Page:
The Fascinating World of Fasciation

The other day, I saw this gigantic mutant strawberry on reddit that looked like it had either been growing in a radiation zone, hitting the gym regularly, or sprinkled with magic dust. I immediately felt more than mildly interested in this phenomenon, which is called fasciation.

As it turns out, fasciation is fairly rare occurrence that nonetheless occurs in a wide variety of vascular plants. These mutant strawberries may be a bit unnerving to look at, but they are totally safe to eat. The only problem is that you’re more likely to come across a fasciated dandelion or daisy out in the wild than a strawberry or pineapple at the grocery store because the so-called ugly produce tends to be weeded out.

Fasciation is essentially unregulated tissue growth that occurs when the apical meristem, better known as the growing tip of the plant strays from shooting upward in cylindrical fashion and instead splays out flat, resulting in ribbon-like plant stems, elongated or multiple flower heads, and semi-circular strawberries.

Regular and fasciated mule’s ears from Wikipedia

Although fasciation tends to present as a flattened main stem, the phenomenon can occur nearly anywhere in the plant — the root, stem, leaves, flower heads, or fruit. It can be localized to just one area, or it affect the entire plant.

Fasciation gets compared to cancer because it has a number of causes and ways of expression, but it’s not quite as harmful or scary. Some races of plants exhibit extreme expression of fasciation. While it’s not fatal, it’s also not ideal, because the condition can result in broken tissues, distorted organization, and a decrease in fertility.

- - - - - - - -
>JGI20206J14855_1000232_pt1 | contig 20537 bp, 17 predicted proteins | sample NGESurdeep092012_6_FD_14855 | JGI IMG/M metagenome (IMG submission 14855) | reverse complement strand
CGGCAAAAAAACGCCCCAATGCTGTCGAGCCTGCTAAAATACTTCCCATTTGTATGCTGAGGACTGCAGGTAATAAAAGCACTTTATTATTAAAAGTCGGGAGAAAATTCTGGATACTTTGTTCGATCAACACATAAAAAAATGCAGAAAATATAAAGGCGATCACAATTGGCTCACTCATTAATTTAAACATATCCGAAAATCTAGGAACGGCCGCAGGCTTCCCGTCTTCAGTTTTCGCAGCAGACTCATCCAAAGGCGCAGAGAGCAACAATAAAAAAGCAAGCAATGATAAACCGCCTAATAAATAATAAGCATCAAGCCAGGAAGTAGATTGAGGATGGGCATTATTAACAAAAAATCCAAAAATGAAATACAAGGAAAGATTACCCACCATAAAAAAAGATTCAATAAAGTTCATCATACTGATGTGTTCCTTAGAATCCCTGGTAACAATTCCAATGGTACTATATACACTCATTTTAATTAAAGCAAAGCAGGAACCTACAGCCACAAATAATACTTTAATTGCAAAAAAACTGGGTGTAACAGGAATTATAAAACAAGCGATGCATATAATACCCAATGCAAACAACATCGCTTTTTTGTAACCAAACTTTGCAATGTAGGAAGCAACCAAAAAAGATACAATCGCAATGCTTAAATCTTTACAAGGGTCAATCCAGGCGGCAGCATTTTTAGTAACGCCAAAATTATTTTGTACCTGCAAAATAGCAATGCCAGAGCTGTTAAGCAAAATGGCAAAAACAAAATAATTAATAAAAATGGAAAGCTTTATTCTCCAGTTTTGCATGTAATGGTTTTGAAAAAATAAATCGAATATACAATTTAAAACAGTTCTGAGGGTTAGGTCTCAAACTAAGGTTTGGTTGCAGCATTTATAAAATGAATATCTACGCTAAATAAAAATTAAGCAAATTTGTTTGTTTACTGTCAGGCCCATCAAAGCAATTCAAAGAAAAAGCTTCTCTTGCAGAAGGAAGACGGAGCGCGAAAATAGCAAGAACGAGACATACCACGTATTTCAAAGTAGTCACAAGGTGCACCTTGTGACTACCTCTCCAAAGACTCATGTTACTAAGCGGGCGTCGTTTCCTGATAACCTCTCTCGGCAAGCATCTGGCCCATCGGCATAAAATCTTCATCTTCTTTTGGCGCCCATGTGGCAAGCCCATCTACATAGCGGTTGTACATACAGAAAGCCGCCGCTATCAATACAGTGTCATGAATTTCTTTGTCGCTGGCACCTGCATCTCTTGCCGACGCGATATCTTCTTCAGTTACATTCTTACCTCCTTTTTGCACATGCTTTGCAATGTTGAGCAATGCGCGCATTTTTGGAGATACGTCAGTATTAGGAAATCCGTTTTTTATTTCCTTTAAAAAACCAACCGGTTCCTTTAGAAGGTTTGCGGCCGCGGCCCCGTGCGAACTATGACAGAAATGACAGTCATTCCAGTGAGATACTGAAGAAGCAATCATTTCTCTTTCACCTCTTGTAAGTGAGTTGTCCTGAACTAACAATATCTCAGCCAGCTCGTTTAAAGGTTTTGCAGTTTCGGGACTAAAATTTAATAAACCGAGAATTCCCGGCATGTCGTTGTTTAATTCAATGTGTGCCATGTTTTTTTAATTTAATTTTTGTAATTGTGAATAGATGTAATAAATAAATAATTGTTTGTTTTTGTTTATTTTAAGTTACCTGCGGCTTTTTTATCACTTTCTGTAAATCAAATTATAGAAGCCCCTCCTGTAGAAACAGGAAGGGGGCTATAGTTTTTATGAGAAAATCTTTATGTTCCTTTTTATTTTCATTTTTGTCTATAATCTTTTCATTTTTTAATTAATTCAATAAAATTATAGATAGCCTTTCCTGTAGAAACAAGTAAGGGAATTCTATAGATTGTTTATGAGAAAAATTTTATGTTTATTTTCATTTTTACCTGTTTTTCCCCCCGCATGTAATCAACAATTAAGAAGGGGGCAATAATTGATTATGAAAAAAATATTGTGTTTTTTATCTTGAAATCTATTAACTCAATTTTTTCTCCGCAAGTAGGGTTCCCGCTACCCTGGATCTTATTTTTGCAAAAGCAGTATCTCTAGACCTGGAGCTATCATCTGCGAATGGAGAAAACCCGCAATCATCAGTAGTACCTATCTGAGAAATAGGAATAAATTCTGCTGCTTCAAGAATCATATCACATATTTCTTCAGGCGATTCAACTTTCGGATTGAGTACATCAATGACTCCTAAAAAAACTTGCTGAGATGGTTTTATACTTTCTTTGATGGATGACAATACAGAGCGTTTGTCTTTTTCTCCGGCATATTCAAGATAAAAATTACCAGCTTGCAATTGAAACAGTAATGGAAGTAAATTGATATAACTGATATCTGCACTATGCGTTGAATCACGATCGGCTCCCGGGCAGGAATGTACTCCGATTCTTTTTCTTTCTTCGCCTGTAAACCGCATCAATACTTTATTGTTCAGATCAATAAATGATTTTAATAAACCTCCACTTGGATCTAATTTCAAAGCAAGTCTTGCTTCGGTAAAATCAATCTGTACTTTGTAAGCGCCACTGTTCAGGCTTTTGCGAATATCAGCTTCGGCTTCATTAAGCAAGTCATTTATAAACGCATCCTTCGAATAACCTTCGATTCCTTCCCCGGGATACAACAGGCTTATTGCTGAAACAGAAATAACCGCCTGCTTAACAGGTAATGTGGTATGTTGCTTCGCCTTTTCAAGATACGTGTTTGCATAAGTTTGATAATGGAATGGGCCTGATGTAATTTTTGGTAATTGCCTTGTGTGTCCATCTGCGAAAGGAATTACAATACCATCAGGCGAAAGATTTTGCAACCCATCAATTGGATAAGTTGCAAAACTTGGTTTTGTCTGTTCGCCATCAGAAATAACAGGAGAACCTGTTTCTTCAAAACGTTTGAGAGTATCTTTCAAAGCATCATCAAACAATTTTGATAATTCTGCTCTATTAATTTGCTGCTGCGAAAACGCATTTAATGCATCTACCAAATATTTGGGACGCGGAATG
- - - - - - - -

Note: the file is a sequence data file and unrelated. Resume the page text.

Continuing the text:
Fasciation: How does it work?

One absolute unit of dandelion. Image via Wild Yorkshire

Fasciation has many causes both internal and external. Internally, it happens because of a hormonal imbalance in the growth cells, a bacterial or viral infection, or a random genetic mutation. There are also environmental causes, like chemical exposure, cold and frost exposure, or fungi, mite, and insect attacks.

The wonder of fasciation knows no geographical, climatic, ecological, or taxonomical bounds among vascular plants. It equally affects annuals, biennials, and perennials; woody and herbaceous plants; shrubs, trees, and vines. Although fasciation can occur in any vascular plant, it is quite common in the rose (includes strawberries), legume, sunflower, and cactus families, and is often found among dandelions and snapdragons.

Some vascular plants are prone to fasciation and prized for it, like the cockscomb (Celosia cristata) flower. A few fasciated flora have even become objects of reverence, like the Virgin Mary appearing on a slice of toast. There was once a fasciated pumpkin vine growing in South India. The twenty-foot-long fasciated portion drew huge crowds of people to worship it, believing the vine to be an incarnation of King Cobra or Naga Sarpa, messenger of the god Vishnu.

This spring, I’ll be looking high and low for abnormal dandelions and daisies. I’ve already started scouting the produce at the grocery store for giant strawberries and found these two in the same box. Won’t you join me? We’re probably more likely to find fasciated fruits or flowers than four-leaf clovers.